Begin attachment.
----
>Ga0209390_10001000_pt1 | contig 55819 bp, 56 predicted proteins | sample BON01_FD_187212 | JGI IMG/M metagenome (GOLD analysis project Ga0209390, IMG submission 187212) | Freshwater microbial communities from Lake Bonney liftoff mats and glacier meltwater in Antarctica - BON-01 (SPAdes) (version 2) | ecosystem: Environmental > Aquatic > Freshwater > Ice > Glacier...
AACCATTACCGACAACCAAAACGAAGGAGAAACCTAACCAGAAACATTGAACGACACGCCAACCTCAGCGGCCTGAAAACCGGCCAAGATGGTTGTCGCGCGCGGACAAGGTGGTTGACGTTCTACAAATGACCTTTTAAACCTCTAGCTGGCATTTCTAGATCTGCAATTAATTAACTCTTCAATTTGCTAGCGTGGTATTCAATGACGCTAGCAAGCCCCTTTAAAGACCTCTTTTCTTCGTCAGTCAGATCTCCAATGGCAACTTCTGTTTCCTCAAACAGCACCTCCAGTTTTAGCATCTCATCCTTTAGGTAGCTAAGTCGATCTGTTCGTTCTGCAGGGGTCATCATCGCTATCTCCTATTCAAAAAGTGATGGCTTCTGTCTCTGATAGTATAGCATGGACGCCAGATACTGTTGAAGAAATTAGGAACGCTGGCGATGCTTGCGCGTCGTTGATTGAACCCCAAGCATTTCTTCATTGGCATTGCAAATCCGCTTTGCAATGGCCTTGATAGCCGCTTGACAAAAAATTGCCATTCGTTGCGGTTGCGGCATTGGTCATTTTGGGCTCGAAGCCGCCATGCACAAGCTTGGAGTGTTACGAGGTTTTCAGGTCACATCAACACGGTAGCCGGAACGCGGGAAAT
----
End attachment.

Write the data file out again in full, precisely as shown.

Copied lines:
>Ga0209390_10001000_pt1 | contig 55819 bp, 56 predicted proteins | sample BON01_FD_187212 | JGI IMG/M metagenome (GOLD analysis project Ga0209390, IMG submission 187212) | Freshwater microbial communities from Lake Bonney liftoff mats and glacier meltwater in Antarctica - BON-01 (SPAdes) (version 2) | ecosystem: Environmental > Aquatic > Freshwater > Ice > Glacier...
AACCATTACCGACAACCAAAACGAAGGAGAAACCTAACCAGAAACATTGAACGACACGCCAACCTCAGCGGCCTGAAAACCGGCCAAGATGGTTGTCGCGCGCGGACAAGGTGGTTGACGTTCTACAAATGACCTTTTAAACCTCTAGCTGGCATTTCTAGATCTGCAATTAATTAACTCTTCAATTTGCTAGCGTGGTATTCAATGACGCTAGCAAGCCCCTTTAAAGACCTCTTTTCTTCGTCAGTCAGATCTCCAATGGCAACTTCTGTTTCCTCAAACAGCACCTCCAGTTTTAGCATCTCATCCTTTAGGTAGCTAAGTCGATCTGTTCGTTCTGCAGGGGTCATCATCGCTATCTCCTATTCAAAAAGTGATGGCTTCTGTCTCTGATAGTATAGCATGGACGCCAGATACTGTTGAAGAAATTAGGAACGCTGGCGATGCTTGCGCGTCGTTGATTGAACCCCAAGCATTTCTTCATTGGCATTGCAAATCCGCTTTGCAATGGCCTTGATAGCCGCTTGACAAAAAATTGCCATTCGTTGCGGTTGCGGCATTGGTCATTTTGGGCTCGAAGCCGCCATGCACAAGCTTGGAGTGTTACGAGGTTTTCAGGTCACATCAACACGGTAGCCGGAACGCGGGAAAT